While Dempster's overall numbers are only middling (4.12 ERA, 4-3 record), he's been great since the calendar turned. In the last four weeks, Dempster has a 2.90 ERA and has really improved his control. Given what he's been dealing with regarding his daughter, the numbers are doubly impressive. Perhaps his recent bout of inspired baseball...really is inspired. So far, Ryan's done nothing but live up to his contract (some might say two months into a four year contract is too soon to judge...not me). Here's hoping he continues his recent trend of pitching and that his daughter continues to inspire him as she overcomes her own obstacles.
Oswalt has definitely been less than good so far this year, but looking at his peripherals, it's hard to see why. His K:BB numbers are slightly on the bad side of his usual line, but not any worse than in 2007. Same with his WHIP. In fact, the only thing that he's clearly been worse at is giving up the extra base hits; his homer rate is way up (12 already, usually a season's worth for him). Looking at his Ground ball to fly ball ratio (0.67), hitters are getting the ball into the air far more often on him and it's proceeding to leave the park a bit more often. Also, a greater percentage of contract against him has been line drives than ever before (20%), suggesting all the hits he's been giving up have been earned. Looks like Oswalts's having a down year, stuff-wise. Okay, I guess that wasn't so hard to figure out after all. Nevermind. Here's hoping the trend continues.
Nothing to conclude because whatever I type here affects the Cubs outcome. Because I'm magic. I think I might be a witch.
Although, I will say that the MLB Draft is today! Bring on the prospects! I will be live blogging the event, although not in any kind of written format. However, if you happen to be around me this afternoon, you can watch my lips move as I maintain a running inner monologue (or "monoblog").
Randy Wells (0-1, 1.69 ERA) vs. Bronson Arroyo (7-4, 5.37 ERA)
I saw Randy Wells pitch in person on Tuesday in Atlanta, and I thought that he was finally going to get his first victory.
I had an internal debate whether or not that I should pull out the camera to shoot the final couple innings. That debate was ended when Chipper Jones slapped a single to left. In the end, Wells was once again the unluckiest pitcher in Major League Baseball History as Carlos Marmol and Kevin Gregg blew the game.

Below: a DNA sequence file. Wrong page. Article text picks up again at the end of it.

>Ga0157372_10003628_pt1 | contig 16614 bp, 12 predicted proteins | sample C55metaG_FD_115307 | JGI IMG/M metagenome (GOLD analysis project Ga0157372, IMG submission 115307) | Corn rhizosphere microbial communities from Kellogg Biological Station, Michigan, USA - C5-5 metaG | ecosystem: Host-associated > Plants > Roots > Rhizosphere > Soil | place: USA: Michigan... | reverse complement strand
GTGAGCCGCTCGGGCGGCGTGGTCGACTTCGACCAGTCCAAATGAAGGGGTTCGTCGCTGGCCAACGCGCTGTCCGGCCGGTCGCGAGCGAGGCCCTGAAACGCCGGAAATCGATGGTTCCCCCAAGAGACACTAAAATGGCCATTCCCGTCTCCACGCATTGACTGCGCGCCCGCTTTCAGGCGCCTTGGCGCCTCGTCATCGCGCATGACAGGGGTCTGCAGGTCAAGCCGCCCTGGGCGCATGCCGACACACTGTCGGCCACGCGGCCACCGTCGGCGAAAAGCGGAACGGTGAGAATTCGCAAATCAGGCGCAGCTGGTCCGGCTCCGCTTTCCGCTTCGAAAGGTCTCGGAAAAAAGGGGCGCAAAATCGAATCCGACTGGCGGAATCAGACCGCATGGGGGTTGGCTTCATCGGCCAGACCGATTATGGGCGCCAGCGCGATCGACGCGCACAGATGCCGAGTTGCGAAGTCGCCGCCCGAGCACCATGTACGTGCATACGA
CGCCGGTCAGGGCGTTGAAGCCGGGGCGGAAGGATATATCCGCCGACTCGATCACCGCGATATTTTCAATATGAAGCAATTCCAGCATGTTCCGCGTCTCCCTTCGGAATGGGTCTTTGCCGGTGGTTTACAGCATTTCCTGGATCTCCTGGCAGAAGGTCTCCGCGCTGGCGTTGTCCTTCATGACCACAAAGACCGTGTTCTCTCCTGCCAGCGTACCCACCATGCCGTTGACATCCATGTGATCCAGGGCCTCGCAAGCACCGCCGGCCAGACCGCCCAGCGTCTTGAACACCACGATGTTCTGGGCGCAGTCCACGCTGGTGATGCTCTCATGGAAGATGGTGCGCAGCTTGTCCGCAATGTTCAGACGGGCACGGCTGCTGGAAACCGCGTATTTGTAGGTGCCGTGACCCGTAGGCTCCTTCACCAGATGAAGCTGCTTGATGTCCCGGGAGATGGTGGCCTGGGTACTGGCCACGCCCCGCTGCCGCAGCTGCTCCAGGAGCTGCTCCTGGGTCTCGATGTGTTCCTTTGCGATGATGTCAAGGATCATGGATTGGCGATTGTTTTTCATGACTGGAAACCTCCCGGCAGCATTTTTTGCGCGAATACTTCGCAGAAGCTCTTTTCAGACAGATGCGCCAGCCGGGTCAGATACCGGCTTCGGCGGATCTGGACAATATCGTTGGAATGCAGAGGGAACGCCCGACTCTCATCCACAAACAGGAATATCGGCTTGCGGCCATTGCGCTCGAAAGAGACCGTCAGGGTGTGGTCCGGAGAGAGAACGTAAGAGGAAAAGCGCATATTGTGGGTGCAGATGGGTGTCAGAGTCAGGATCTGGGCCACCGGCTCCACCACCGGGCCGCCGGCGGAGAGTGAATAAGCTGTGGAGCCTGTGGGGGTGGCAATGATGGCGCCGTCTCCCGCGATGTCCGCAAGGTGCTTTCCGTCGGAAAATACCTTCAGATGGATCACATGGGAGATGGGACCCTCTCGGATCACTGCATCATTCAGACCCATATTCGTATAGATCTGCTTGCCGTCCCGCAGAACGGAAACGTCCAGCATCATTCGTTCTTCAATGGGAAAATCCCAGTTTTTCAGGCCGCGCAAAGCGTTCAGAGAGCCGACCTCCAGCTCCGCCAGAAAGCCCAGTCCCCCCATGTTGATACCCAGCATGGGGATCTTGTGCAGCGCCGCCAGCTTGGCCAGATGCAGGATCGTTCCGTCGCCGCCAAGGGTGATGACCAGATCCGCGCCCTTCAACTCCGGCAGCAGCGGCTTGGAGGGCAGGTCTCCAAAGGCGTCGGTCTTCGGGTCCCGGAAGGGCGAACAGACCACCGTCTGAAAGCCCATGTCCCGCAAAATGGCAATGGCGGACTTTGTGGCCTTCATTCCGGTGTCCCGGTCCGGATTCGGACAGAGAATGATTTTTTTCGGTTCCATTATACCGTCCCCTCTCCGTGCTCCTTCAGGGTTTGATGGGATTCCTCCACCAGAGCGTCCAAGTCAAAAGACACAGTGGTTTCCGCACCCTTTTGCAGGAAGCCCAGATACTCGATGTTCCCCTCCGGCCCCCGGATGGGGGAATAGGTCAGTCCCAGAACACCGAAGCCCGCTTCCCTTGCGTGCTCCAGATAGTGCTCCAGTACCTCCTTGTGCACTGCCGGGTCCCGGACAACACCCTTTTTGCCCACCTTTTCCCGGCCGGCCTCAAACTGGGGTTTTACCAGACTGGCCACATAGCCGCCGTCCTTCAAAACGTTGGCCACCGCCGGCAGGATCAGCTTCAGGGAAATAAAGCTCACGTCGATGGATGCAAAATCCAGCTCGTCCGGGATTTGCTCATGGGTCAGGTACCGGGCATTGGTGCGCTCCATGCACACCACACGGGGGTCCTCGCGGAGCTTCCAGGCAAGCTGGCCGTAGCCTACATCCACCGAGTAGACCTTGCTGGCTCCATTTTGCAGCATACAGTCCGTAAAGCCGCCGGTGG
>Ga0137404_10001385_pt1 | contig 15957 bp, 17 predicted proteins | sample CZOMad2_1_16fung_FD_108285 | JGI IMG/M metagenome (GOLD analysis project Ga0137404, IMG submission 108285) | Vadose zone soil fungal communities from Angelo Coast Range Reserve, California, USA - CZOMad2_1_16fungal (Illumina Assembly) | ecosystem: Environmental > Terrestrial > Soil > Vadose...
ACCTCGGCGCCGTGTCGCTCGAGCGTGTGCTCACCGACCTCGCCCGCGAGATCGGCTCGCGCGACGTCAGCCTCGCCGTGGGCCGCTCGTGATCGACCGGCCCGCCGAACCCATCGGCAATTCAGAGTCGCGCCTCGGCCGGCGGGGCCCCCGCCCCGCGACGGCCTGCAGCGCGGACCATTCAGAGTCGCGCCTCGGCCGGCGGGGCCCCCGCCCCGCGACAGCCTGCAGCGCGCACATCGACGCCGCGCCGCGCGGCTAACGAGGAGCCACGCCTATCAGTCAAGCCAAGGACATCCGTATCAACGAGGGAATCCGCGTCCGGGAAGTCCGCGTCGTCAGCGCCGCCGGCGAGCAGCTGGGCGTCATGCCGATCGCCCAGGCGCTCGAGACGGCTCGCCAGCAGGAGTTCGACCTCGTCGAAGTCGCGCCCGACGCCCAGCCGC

As for Bronson Arroyo, he might be the luckiest pitcher in the NL. Somehow he's won 7 games with a 5.37 ERA. What gives? Wells has been almost perfect and can't buy a win, while Bronson's won 7. It just doesn't seem fair.
Last night the Cubs defense allowed 3 unearned runs, and now they find themselves 4.5 games behind the Brewers. The Cubs still have a chance to win the series.
Derrek Lee - Lee had two more hits yesterday as his average moved closer to .270.
Geovanny Soto - Ok, it's a stretch that he's really hot, but he hit a home run. That's good in my book.
Angel Guzman - After years of frustration, Guzman has gotten his act together. In my book, he's been the biggest surprise this year.
The Cub Defense - Two errors and a bad route by Mike Fontenot in the 11th caused the Cubs to drop a game they could've really won.
This has been an up and down week for the Cubs. So, they might as well end on a positive note with a series win over the Red.
Ryan Dempster (4-3, 4.48 ERA) vs. Matt Maloney (0-0, 0.00 ERA)
The Cubs go for the series win in game two tonight against the Cincinnati Reds, which is something we haven't said a lot this season it seems. Ryan Demspter, who hasn't pitched since May 30th, is coming off his best start of the year. He threw 7 shutout innings against the Dodgers and didn't walk a batter. Hopefully, Dempster has turned the corner and is more of the guy who threw in the regular season last season.
For the Reds, Matt Maloney makes his Major League debut today (which is never a good sign for the Cubs). Maloney, originally drafted by the Phillies, came over in a deal for Kyle Lohse in 2007. Since then, he has pitched fairly well for the Reds, which includes 58/9 K/BB ratio this season in Louisville. Also, since he's a lefty that means Reed Johnson will get the start in center. It could also mean a start for Jake Fox finally, but I doubt it happens.
The Cubs offense went to sleep last night, with the GWRBI coming from Carlos Zambrano last night. If there is any good news it is that Zambrano can pinch-hit again if Lou keeps burning players in double switches like in Atlanta.
Cubs Starting Pitching - The Cubs starters have really gotten the job done in recent weeks. That continued last night when Zambrano threw 6 2/3 innings of shutout ball. Ted Lilly and Randy Wells also added great starts this week, so all those people calling for Jake Peavy might want to hold off for a little bit.
Mike Fontenot - He had the huge hit against Derek Lowe on Wednesday. He followed that up with a bases-loaded two-out walk and another hit last night. He's up to .232 overall.
Micah Hoffpauir - Just goes to show that it is never easy coming off the bench after his 0-for-4 night, including a one-out bases-loaded strikeout in the first inning. Granted, he did come up with the game winner on Wednesday. So, I'll give him a little slack, even if he is 1-for-8 in his last five games.
Alfonso Soriano - It's hard to put a guy with a four-game hitting streak in the cold section, but Soriano has seen his batting average drop during this time. We've all seen him go through these slumps before, but he's down to .244 overall. Right now, I just feel that he can't be counted on to come up with the big hit. While I was at the games this week it was obvious that people are just setting him up for sliders and breaking balls away. I'm ready for one of those crazy hot two weeks where he carries the Cubs.